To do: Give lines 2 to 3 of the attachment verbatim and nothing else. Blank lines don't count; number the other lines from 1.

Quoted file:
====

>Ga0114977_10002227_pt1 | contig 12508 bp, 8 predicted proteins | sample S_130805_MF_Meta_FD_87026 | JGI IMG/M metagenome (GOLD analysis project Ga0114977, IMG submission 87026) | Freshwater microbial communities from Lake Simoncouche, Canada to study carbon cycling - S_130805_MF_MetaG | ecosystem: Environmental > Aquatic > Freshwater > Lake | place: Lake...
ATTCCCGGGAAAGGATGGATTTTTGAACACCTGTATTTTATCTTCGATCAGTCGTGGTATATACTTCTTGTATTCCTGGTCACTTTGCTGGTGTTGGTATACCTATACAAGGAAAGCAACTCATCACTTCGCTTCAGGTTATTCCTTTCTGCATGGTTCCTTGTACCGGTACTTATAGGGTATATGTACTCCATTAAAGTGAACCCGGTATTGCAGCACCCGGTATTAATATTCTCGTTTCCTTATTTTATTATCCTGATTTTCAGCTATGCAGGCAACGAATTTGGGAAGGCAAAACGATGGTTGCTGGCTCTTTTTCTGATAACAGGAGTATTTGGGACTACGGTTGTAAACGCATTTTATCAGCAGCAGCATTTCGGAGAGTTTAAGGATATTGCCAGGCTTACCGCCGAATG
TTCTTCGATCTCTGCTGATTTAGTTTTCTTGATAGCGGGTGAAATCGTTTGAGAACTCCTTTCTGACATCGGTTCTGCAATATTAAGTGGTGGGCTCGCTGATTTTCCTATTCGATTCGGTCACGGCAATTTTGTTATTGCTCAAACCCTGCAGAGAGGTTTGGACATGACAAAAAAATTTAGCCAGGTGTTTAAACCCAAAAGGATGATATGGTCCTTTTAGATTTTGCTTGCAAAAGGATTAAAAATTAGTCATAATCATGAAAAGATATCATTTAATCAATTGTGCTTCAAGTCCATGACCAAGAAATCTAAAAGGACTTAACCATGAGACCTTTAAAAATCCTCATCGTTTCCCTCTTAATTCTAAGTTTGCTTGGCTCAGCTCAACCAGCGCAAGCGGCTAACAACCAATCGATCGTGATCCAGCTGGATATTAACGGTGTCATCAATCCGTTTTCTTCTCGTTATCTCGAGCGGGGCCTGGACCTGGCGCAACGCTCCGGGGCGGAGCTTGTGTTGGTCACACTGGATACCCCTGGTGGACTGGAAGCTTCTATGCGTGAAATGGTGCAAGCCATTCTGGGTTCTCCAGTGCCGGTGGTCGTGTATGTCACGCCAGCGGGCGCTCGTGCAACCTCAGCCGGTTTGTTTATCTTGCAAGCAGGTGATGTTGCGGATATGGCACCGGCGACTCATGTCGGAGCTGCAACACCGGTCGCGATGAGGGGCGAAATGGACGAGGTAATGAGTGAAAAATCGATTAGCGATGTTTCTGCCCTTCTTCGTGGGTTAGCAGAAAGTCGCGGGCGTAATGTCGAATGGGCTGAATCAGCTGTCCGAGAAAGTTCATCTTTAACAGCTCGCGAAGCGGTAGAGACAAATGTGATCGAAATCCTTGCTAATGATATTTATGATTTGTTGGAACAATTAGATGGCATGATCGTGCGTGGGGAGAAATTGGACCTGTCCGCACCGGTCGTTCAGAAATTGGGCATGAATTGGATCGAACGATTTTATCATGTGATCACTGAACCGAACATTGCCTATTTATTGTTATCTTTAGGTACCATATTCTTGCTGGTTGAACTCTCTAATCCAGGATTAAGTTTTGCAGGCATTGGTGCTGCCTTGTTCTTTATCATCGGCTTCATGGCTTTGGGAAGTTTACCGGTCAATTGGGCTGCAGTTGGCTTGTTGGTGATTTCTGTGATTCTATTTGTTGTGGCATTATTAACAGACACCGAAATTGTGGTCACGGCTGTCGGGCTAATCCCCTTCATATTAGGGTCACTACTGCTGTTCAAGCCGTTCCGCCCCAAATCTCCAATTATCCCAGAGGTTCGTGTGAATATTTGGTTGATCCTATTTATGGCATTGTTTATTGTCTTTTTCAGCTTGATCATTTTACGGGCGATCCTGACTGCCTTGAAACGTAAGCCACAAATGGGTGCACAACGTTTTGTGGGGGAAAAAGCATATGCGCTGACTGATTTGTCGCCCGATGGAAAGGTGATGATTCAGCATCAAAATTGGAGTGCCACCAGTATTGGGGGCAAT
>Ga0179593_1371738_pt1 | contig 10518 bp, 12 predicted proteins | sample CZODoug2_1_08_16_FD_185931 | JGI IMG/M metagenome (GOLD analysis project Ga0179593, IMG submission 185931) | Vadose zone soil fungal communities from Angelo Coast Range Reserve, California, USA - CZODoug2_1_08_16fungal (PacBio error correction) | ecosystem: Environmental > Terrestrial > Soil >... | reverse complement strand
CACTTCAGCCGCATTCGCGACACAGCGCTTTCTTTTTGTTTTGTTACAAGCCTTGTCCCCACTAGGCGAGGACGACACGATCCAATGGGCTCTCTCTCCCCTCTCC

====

ATTCCCGGGAAAGGATGGATTTTTGAACACCTGTATTTTATCTTCGATCAGTCGTGGTATATACTTCTTGTATTCCTGGTCACTTTGCTGGTGTTGGTATACCTATACAAGGAAAGCAACTCATCACTTCGCTTCAGGTTATTCCTTTCTGCATGGTTCCTTGTACCGGTACTTATAGGGTATATGTACTCCATTAAAGTGAACCCGGTATTGCAGCACCCGGTATTAATATTCTCGTTTCCTTATTTTATTATCCTGATTTTCAGCTATGCAGGCAACGAATTTGGGAAGGCAAAACGATGGTTGCTGGCTCTTTTTCTGATAACAGGAGTATTTGGGACTACGGTTGTAAACGCATTTTATCAGCAGCAGCATTTCGGAGAGTTTAAGGATATTGCCAGGCTTACCGCCGAATG
TTCTTCGATCTCTGCTGATTTAGTTTTCTTGATAGCGGGTGAAATCGTTTGAGAACTCCTTTCTGACATCGGTTCTGCAATATTAAGTGGTGGGCTCGCTGATTTTCCTATTCGATTCGGTCACGGCAATTTTGTTATTGCTCAAACCCTGCAGAGAGGTTTGGACATGACAAAAAAATTTAGCCAGGTGTTTAAACCCAAAAGGATGATATGGTCCTTTTAGATTTTGCTTGCAAAAGGATTAAAAATTAGTCATAATCATGAAAAGATATCATTTAATCAATTGTGCTTCAAGTCCATGACCAAGAAATCTAAAAGGACTTAACCATGAGACCTTTAAAAATCCTCATCGTTTCCCTCTTAATTCTAAGTTTGCTTGGCTCAGCTCAACCAGCGCAAGCGGCTAACAACCAATCGATCGTGATCCAGCTGGATATTAACGGTGTCATCAATCCGTTTTCTTCTCGTTATCTCGAGCGGGGCCTGGACCTGGCGCAACGCTCCGGGGCGGAGCTTGTGTTGGTCACACTGGATACCCCTGGTGGACTGGAAGCTTCTATGCGTGAAATGGTGCAAGCCATTCTGGGTTCTCCAGTGCCGGTGGTCGTGTATGTCACGCCAGCGGGCGCTCGTGCAACCTCAGCCGGTTTGTTTATCTTGCAAGCAGGTGATGTTGCGGATATGGCACCGGCGACTCATGTCGGAGCTGCAACACCGGTCGCGATGAGGGGCGAAATGGACGAGGTAATGAGTGAAAAATCGATTAGCGATGTTTCTGCCCTTCTTCGTGGGTTAGCAGAAAGTCGCGGGCGTAATGTCGAATGGGCTGAATCAGCTGTCCGAGAAAGTTCATCTTTAACAGCTCGCGAAGCGGTAGAGACAAATGTGATCGAAATCCTTGCTAATGATATTTATGATTTGTTGGAACAATTAGATGGCATGATCGTGCGTGGGGAGAAATTGGACCTGTCCGCACCGGTCGTTCAGAAATTGGGCATGAATTGGATCGAACGATTTTATCATGTGATCACTGAACCGAACATTGCCTATTTATTGTTATCTTTAGGTACCATATTCTTGCTGGTTGAACTCTCTAATCCAGGATTAAGTTTTGCAGGCATTGGTGCTGCCTTGTTCTTTATCATCGGCTTCATGGCTTTGGGAAGTTTACCGGTCAATTGGGCTGCAGTTGGCTTGTTGGTGATTTCTGTGATTCTATTTGTTGTGGCATTATTAACAGACACCGAAATTGTGGTCACGGCTGTCGGGCTAATCCCCTTCATATTAGGGTCACTACTGCTGTTCAAGCCGTTCCGCCCCAAATCTCCAATTATCCCAGAGGTTCGTGTGAATATTTGGTTGATCCTATTTATGGCATTGTTTATTGTCTTTTTCAGCTTGATCATTTTACGGGCGATCCTGACTGCCTTGAAACGTAAGCCACAAATGGGTGCACAACGTTTTGTGGGGGAAAAAGCATATGCGCTGACTGATTTGTCGCCCGATGGAAAGGTGATGATTCAGCATCAAAATTGGAGTGCCACCAGTATTGGGGGCAAT